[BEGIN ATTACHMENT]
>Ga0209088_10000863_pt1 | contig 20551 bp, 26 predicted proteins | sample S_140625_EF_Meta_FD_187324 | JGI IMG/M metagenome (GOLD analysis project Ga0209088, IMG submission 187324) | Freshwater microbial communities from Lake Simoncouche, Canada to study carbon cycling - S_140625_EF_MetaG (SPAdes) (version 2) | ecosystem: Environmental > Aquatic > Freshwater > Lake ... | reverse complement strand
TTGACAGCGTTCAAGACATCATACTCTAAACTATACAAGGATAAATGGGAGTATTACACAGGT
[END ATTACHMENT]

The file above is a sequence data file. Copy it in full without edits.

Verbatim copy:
>Ga0209088_10000863_pt1 | contig 20551 bp, 26 predicted proteins | sample S_140625_EF_Meta_FD_187324 | JGI IMG/M metagenome (GOLD analysis project Ga0209088, IMG submission 187324) | Freshwater microbial communities from Lake Simoncouche, Canada to study carbon cycling - S_140625_EF_MetaG (SPAdes) (version 2) | ecosystem: Environmental > Aquatic > Freshwater > Lake ... | reverse complement strand
TTGACAGCGTTCAAGACATCATACTCTAAACTATACAAGGATAAATGGGAGTATTACACAGGT